7

President Trump issued several executive orders, banning certain Chinese-owned apps in 45 days if they are still owned by their original companies (as I understand it):

  • EO 13942 (August 6, 2020) - TikTok
  • EO 13943 (August 6, 2020) - WeChat
  • EO 13971 (January 5, 2021) - Alipay, CamScanner, QQ Wallet, SHAREit, Tencent QQ, VMate, WeChat Pay, and WPS Office

These executive orders were revoked by EO 14034.

The Commerce Department published regulations on the bans:

Both of these regulations were rescinded.

Hypothetically, if one of these bans had gone into effect, what would have been the actual effect on an app user?

  1. Would app stores be required to remove the apps from the app store for users in the US?
  2. Would app stores run by US companies (e.g. Apple iOS app store, Google Play for Android) be required to remove the apps from the app store for users outside the US?
  3. Would it be illegal for a user in the US to download the app somehow from outside the app store?
  4. Would it be illegal for a user in the US to use the app if they have already downloaded it?
  5. Would it be illegal (under US law) for a US citizen outside the US to download and/or use the app?
  6. Would ISPs in the US be required to try to block network traffic of the app?
1
  • If you haven't seen it, there's a more detailed, but readable, article on Lawfare. It agrees we don't know the answers yet. It also points out: 1) Since TikTok will likely be sold to MS, it's probably not going to be an issue; and, 2) TenCent, WeChat's parent, is a huge problem. It owns a lot of stuff in the US, including chunks of Tesla, Spotify, Reddit, and "Call of Duty*! And unlike TitTok, there's no easy offramp for WeChat. lawfareblog.com/banning-tiktok-and-wechat-another-primer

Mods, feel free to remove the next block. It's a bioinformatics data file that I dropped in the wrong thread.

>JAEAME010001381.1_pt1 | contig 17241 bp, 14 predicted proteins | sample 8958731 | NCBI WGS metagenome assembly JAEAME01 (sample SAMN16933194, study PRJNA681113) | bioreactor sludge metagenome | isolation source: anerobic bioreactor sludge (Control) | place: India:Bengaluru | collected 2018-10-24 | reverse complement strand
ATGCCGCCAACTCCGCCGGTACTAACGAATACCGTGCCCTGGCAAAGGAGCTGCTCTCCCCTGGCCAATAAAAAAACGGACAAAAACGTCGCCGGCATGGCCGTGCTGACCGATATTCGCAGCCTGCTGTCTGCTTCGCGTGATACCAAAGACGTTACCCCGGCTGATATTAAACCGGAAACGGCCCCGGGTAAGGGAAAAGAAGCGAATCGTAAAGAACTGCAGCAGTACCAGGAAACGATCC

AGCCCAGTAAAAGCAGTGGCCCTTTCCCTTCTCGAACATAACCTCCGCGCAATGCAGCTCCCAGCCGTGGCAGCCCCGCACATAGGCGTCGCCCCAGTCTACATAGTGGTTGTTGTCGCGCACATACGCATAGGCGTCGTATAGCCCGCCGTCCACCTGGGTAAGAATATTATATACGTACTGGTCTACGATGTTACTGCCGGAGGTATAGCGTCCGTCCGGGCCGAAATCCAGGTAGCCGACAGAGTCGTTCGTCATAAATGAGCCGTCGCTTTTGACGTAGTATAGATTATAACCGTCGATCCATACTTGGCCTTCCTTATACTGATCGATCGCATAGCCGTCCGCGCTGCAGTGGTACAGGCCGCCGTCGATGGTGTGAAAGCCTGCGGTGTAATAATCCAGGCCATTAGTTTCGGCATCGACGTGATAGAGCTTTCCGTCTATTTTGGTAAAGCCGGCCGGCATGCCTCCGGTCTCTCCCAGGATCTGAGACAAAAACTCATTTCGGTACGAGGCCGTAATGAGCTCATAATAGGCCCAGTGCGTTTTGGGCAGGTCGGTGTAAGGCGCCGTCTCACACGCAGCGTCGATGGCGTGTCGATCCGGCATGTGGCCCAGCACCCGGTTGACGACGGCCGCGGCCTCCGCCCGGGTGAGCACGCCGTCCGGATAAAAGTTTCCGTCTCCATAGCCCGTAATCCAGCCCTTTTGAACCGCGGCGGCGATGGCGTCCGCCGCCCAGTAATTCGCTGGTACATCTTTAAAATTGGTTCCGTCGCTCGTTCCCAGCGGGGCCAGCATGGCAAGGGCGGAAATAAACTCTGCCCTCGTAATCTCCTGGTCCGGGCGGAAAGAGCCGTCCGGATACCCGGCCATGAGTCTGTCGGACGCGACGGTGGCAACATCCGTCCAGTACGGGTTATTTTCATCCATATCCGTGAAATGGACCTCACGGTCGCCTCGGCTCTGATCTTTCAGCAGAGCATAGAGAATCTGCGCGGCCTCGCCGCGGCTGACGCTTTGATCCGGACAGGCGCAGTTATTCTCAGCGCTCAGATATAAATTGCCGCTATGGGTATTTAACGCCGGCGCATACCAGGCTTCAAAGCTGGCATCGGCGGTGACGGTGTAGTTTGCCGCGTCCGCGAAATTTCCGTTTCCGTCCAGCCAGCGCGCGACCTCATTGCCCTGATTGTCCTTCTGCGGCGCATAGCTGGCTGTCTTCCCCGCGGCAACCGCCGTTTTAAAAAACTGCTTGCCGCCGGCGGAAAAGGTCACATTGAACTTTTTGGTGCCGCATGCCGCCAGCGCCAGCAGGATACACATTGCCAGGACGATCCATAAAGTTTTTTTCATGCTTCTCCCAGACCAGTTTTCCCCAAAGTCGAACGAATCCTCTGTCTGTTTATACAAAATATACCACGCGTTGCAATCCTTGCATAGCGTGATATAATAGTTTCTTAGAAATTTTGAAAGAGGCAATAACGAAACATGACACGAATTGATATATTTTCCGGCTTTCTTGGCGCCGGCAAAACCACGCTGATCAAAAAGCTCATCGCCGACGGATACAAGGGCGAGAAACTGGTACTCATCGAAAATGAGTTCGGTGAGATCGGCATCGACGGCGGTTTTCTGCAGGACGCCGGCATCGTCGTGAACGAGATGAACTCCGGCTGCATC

– Just a guy
    Aug 7 '20 at 22:00
3

I will try to answer some of my questions based on recent developments and other information I've seen.

  1. Yes. 2. No.

On page 23 of this Commerce Dept. memo on TikTok, it describes:

This prohibition would remove the TikTok app from U.S.-based mobile app stores, preventing mobile users from being able to download the app to their devices or receive updates. As scoped, this prohibition would only apply to app stores accessible in the United States, thus users would still be able to download the app while outside the United States.

On page 15 of this Commerce Dept. memo on WeChat, it describes:

This prohibition would remove the WeChat app from U.S.-based mobile app stores, preventing mobile users from being able to download the app to their devices or receive updates. As scoped, this prohibition would only apply to app stores accessible in the United States, thus users would still be able to download the app while outside the United States.